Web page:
One of the basic tenets of the Treaty was the understanding that the Crown would protect the Māori from attempts to defraud them of their land. Some of the New Zealand Company and many of the settlers on the other hand saw the Māori as ignorant savages who had no right to stand in the way of honest British colonists. This was a period when the growing British Empire was very aware of what it saw as its manifest destiny, to rule the native peoples of the world.

In the meantime, Arthur Wakefield found he had far more settlers than he had land for and they were not happy. They believed they were owed the land and the Māori occupants had no right to stand in their way. For once, Edward Gibbon Wakefield urged caution, but he was in Wellingtonmarker and his brother Arthur was the man on the spot.

The Chief Magistrate in Nelson, Henry Thompson, was a very hot-tempered, arrogant man who was not prepared to accept that the Nelson settlement did not own and control the Wairau Plains. Te Rauparaha and Te Rangihaeata visited Nelson and made it very clear that they would not allow the settlers to occupy the Wairau Plain. Despite that, Wakefield and Thompson sent out surveyors. The Māori very firmly, but without violence, escorted tham off their land.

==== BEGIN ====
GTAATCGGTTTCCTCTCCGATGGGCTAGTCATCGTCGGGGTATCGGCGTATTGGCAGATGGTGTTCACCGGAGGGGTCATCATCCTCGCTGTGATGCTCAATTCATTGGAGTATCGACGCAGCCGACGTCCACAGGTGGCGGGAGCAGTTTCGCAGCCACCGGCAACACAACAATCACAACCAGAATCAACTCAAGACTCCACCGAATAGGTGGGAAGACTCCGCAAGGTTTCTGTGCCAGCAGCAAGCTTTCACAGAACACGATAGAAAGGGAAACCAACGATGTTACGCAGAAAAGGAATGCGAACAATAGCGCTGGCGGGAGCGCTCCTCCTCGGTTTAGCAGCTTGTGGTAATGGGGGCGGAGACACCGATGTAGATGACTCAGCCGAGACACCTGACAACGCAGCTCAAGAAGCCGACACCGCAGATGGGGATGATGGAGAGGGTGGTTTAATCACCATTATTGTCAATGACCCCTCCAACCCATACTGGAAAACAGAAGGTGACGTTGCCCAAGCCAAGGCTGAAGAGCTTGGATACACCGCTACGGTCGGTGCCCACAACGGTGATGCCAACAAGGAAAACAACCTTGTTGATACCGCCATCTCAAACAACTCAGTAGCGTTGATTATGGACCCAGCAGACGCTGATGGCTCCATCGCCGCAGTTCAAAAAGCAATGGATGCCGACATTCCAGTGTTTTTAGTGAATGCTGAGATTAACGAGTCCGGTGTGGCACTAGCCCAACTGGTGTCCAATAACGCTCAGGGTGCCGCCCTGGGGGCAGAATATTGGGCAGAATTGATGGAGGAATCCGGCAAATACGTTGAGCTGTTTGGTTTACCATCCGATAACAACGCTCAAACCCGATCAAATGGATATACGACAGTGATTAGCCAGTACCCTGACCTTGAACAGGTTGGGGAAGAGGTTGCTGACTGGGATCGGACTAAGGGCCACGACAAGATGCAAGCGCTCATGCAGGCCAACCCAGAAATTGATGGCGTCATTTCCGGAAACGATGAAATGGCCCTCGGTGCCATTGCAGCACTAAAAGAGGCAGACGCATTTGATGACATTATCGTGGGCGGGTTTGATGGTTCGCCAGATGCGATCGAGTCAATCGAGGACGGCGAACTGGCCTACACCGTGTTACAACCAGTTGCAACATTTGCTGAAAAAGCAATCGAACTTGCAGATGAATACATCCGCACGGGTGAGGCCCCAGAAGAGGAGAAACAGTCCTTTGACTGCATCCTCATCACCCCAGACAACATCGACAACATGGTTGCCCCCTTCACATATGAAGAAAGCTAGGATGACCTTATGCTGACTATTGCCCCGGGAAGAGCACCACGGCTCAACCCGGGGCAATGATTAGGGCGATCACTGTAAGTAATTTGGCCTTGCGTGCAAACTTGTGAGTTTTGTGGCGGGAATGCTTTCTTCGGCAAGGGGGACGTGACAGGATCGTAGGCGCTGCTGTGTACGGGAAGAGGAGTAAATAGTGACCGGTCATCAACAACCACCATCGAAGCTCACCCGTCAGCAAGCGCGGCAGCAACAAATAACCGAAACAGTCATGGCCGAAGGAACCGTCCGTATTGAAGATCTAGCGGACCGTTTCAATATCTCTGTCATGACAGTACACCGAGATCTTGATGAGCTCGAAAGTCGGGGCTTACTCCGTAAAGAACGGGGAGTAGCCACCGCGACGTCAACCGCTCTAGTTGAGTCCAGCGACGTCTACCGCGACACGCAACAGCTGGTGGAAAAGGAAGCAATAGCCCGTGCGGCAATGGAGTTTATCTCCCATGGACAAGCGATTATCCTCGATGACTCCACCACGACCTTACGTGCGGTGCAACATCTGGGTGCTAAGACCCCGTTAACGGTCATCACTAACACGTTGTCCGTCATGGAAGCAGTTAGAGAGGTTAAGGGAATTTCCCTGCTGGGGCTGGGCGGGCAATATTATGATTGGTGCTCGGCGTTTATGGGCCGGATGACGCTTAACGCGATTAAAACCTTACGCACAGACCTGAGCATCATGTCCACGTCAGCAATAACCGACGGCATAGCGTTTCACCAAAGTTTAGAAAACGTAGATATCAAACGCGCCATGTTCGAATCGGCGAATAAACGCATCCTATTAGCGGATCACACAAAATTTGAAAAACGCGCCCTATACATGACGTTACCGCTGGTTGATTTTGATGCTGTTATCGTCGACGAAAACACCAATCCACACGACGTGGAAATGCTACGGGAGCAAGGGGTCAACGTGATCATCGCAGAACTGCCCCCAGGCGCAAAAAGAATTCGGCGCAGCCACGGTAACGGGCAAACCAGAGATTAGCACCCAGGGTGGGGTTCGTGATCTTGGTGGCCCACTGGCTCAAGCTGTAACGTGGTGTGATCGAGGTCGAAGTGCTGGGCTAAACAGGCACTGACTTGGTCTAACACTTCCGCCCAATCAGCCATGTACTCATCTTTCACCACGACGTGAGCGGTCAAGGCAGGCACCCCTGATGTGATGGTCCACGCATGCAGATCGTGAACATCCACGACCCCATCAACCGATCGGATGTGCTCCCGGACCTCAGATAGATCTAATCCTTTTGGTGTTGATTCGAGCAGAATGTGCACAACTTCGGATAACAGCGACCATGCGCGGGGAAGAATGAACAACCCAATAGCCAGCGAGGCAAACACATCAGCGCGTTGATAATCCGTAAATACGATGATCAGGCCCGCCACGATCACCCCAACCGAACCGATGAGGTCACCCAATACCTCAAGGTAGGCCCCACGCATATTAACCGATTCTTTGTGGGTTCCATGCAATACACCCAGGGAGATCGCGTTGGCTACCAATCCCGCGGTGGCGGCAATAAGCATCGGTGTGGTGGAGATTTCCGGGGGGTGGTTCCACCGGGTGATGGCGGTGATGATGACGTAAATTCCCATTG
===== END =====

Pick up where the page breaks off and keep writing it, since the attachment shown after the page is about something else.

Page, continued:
Thompson immediately issued a warrant for the arrest of the two chiefs. He and Wakefield then recruited a group of special constables and led them off to carry out the arrest. The result was the Wairau Massacre, in which Arthur Wakefield and 23 of the party were killed by the Māori.

It is difficult to apportion the blame for this disaster. Henry Thompson appears to have been the driving force behind the attempt to arrest Te Rauparaha and he already had a reputation for headstrong, irrational impulses. But Wakefield was supposed to be in command of the settlement. His brother had told him that the claim to land was invalid. It seems that he yielded to the pressures and expectations of the people around him and particularly to Thompson. If he had been a stronger man, if he had listened to his conscience rather than expediency, he would not have died at Wairau. And yet he could hardly have been a weak man, having been an officer in the British Navy for many years and had risen to command his own ship with apparent success. He had seen a great deal of active service and he should have recognized the folly of accosting Te Rauparaha and his warriors at Wairau.

The subsequent government inquiry found the whole expedition had been illegal and exonerated the Māori. This did not sit well with the colonists, who immediately began a political campaign against the Governor, Robert FitzRoy that contributed to his early dismissal.

The new settlement is now a thriving city, while a few kilometres away is the community of Wakefieldmarker.

References

Biography in the 1966 Encyclopaedia of New Zealand